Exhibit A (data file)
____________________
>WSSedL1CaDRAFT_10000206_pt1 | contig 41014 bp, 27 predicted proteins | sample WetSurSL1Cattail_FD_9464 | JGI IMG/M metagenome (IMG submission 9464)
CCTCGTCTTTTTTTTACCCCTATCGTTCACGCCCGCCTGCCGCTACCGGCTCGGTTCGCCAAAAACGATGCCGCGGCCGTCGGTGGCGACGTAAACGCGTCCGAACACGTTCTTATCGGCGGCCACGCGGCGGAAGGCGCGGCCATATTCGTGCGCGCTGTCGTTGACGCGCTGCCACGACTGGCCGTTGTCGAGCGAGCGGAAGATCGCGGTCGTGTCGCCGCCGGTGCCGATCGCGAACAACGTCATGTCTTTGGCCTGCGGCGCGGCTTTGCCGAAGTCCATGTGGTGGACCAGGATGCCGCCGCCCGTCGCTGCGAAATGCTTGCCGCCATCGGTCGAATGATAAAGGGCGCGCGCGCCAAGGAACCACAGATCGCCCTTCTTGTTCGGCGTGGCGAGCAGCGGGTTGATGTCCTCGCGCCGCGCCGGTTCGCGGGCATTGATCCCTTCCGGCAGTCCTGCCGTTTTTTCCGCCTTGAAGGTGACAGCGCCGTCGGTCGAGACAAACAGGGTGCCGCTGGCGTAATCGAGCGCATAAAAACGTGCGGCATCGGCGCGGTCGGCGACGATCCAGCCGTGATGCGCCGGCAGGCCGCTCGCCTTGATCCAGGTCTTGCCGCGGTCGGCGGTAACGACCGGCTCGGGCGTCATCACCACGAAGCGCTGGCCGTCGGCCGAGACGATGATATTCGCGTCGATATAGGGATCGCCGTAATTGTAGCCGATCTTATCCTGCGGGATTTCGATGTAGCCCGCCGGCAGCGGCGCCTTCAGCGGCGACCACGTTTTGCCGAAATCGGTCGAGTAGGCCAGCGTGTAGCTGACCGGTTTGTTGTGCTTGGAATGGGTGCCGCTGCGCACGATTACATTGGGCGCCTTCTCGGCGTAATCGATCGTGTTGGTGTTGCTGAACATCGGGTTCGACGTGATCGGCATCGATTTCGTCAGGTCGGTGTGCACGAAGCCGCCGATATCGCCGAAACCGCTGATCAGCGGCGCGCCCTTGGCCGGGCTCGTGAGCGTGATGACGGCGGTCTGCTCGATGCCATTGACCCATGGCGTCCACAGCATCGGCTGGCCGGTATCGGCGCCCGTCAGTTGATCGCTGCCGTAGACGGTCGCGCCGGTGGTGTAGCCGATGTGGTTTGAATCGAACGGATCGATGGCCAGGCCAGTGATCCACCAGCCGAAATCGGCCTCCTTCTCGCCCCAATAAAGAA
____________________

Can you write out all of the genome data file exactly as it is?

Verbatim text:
>WSSedL1CaDRAFT_10000206_pt1 | contig 41014 bp, 27 predicted proteins | sample WetSurSL1Cattail_FD_9464 | JGI IMG/M metagenome (IMG submission 9464)
CCTCGTCTTTTTTTTACCCCTATCGTTCACGCCCGCCTGCCGCTACCGGCTCGGTTCGCCAAAAACGATGCCGCGGCCGTCGGTGGCGACGTAAACGCGTCCGAACACGTTCTTATCGGCGGCCACGCGGCGGAAGGCGCGGCCATATTCGTGCGCGCTGTCGTTGACGCGCTGCCACGACTGGCCGTTGTCGAGCGAGCGGAAGATCGCGGTCGTGTCGCCGCCGGTGCCGATCGCGAACAACGTCATGTCTTTGGCCTGCGGCGCGGCTTTGCCGAAGTCCATGTGGTGGACCAGGATGCCGCCGCCCGTCGCTGCGAAATGCTTGCCGCCATCGGTCGAATGATAAAGGGCGCGCGCGCCAAGGAACCACAGATCGCCCTTCTTGTTCGGCGTGGCGAGCAGCGGGTTGATGTCCTCGCGCCGCGCCGGTTCGCGGGCATTGATCCCTTCCGGCAGTCCTGCCGTTTTTTCCGCCTTGAAGGTGACAGCGCCGTCGGTCGAGACAAACAGGGTGCCGCTGGCGTAATCGAGCGCATAAAAACGTGCGGCATCGGCGCGGTCGGCGACGATCCAGCCGTGATGCGCCGGCAGGCCGCTCGCCTTGATCCAGGTCTTGCCGCGGTCGGCGGTAACGACCGGCTCGGGCGTCATCACCACGAAGCGCTGGCCGTCGGCCGAGACGATGATATTCGCGTCGATATAGGGATCGCCGTAATTGTAGCCGATCTTATCCTGCGGGATTTCGATGTAGCCCGCCGGCAGCGGCGCCTTCAGCGGCGACCACGTTTTGCCGAAATCGGTCGAGTAGGCCAGCGTGTAGCTGACCGGTTTGTTGTGCTTGGAATGGGTGCCGCTGCGCACGATTACATTGGGCGCCTTCTCGGCGTAATCGATCGTGTTGGTGTTGCTGAACATCGGGTTCGACGTGATCGGCATCGATTTCGTCAGGTCGGTGTGCACGAAGCCGCCGATATCGCCGAAACCGCTGATCAGCGGCGCGCCCTTGGCCGGGCTCGTGAGCGTGATGACGGCGGTCTGCTCGATGCCATTGACCCATGGCGTCCACAGCATCGGCTGGCCGGTATCGGCGCCCGTCAGTTGATCGCTGCCGTAGACGGTCGCGCCGGTGGTGTAGCCGATGTGGTTTGAATCGAACGGATCGATGGCCAGGCCAGTGATCCACCAGCCGAAATCGGCCTCCTTCTCGCCCCAATAAAGAA